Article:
The Fermi Bubbles and GeV excess: signatures of new astrophysical phenomena, or mirages of model incompleteness?

Troy Porter
Stanford University
Tuesday, October 23, 2018
4:00 pm
NS2 1201
The Fermi bubbles and GeV excess are prominent residual features in the high-energy gamma-ray sky located in the direction toward the centre of the Milky Way. Their origin remains unknown, but it has been suggested that they may be connected phenomena. The robustness of their spatial and spectral characteristics have been strongly asserted by many researchers. However, I will discuss in this talk why the robustness of their characteristics, and if there is a basis for any connection between these features, should be considered still open questions. I will also give an overview of recent efforts made by the GALPROP team to address central issues related to disentangling `new' astrophysical signatures in high-energy gamma-ray emissions, particularly from the inner region of the Milky Way, from artifacts induced by incomplete modelling of astrophysical fore- and backgrounds.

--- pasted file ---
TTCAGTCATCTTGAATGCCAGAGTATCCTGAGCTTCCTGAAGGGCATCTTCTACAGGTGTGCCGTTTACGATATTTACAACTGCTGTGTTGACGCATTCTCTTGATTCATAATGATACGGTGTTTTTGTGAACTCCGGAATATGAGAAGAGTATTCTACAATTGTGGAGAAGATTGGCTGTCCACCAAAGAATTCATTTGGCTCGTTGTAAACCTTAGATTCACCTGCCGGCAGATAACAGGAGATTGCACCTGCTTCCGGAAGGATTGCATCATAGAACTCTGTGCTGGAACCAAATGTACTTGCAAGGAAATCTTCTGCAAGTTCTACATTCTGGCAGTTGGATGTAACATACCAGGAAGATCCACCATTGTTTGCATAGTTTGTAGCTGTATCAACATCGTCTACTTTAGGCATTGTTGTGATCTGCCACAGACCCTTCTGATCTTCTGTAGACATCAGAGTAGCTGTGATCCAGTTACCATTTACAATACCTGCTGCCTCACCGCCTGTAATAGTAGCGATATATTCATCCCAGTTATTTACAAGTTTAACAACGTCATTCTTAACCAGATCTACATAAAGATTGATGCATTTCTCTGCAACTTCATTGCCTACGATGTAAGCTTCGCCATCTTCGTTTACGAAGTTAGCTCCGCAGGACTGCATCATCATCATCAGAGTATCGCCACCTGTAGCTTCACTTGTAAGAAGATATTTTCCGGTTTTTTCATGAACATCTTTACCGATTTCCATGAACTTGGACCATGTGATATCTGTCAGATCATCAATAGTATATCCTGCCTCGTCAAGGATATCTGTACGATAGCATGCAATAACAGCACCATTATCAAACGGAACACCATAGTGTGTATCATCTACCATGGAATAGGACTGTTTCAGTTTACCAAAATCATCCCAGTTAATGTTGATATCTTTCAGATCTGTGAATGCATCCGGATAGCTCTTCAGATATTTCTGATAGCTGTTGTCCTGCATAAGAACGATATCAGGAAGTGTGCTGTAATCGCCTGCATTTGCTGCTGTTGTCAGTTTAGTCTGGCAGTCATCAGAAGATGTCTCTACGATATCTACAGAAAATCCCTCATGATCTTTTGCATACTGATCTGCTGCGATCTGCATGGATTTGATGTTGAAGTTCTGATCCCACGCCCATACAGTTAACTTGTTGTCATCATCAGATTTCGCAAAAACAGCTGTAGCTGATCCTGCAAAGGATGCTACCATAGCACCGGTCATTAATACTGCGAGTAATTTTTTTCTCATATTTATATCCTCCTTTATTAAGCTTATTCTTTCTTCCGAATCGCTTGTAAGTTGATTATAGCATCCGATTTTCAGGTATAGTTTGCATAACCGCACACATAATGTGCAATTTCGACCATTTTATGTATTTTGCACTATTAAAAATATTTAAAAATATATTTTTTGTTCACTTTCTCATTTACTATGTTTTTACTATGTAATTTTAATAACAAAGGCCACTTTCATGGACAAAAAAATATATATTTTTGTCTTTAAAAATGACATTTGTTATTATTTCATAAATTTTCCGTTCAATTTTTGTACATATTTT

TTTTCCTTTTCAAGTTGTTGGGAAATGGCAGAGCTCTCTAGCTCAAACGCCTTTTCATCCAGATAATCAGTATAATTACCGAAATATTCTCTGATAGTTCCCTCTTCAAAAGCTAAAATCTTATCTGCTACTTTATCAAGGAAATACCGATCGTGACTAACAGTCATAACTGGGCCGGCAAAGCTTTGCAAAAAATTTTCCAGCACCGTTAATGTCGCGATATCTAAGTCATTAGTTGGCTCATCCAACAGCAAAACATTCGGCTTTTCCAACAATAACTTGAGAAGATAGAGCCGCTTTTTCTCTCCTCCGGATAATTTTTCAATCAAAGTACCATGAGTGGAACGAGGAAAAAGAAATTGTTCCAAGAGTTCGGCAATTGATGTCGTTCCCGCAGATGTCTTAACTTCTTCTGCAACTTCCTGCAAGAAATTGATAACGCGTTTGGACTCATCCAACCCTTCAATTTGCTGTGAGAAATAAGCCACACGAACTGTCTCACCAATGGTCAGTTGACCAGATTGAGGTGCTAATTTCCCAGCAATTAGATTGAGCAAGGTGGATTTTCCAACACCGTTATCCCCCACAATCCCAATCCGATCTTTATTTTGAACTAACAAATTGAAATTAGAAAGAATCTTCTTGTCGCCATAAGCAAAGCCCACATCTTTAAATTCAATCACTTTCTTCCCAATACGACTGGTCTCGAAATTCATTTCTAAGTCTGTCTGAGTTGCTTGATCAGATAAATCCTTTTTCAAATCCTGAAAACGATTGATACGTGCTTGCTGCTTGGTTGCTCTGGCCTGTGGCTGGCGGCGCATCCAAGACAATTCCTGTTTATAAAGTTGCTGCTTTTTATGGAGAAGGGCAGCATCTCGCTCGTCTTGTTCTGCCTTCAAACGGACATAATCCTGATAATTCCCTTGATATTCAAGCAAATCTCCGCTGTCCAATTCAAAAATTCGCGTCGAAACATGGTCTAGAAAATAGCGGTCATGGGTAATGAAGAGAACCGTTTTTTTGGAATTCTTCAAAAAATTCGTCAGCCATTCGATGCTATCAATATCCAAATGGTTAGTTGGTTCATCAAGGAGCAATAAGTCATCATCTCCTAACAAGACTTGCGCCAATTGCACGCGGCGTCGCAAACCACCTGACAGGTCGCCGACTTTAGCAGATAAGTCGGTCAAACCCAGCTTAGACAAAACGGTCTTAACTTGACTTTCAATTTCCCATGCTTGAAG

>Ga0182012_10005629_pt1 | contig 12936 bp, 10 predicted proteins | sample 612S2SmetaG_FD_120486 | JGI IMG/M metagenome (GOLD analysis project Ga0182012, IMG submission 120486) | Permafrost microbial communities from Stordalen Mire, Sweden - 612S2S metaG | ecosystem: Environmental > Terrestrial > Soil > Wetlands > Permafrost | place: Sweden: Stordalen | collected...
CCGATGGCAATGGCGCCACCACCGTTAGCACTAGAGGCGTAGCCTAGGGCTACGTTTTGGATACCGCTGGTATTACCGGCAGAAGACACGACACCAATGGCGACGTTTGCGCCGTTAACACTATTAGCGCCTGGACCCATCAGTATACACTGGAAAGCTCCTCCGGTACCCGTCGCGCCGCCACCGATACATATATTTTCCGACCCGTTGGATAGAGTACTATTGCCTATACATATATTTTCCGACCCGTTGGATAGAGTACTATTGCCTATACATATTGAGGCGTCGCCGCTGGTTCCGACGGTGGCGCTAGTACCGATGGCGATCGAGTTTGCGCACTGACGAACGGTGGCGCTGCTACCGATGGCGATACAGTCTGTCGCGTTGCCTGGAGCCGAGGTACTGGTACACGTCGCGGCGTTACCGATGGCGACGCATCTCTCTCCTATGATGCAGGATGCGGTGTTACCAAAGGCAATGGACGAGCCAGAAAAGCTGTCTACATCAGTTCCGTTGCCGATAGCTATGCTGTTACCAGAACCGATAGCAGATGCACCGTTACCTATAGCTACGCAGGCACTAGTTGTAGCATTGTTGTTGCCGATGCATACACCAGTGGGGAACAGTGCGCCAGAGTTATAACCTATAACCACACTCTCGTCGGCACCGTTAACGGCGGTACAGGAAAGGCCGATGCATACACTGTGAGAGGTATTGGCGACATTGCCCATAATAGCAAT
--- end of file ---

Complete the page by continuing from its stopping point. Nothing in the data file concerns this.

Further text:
Paul Robertson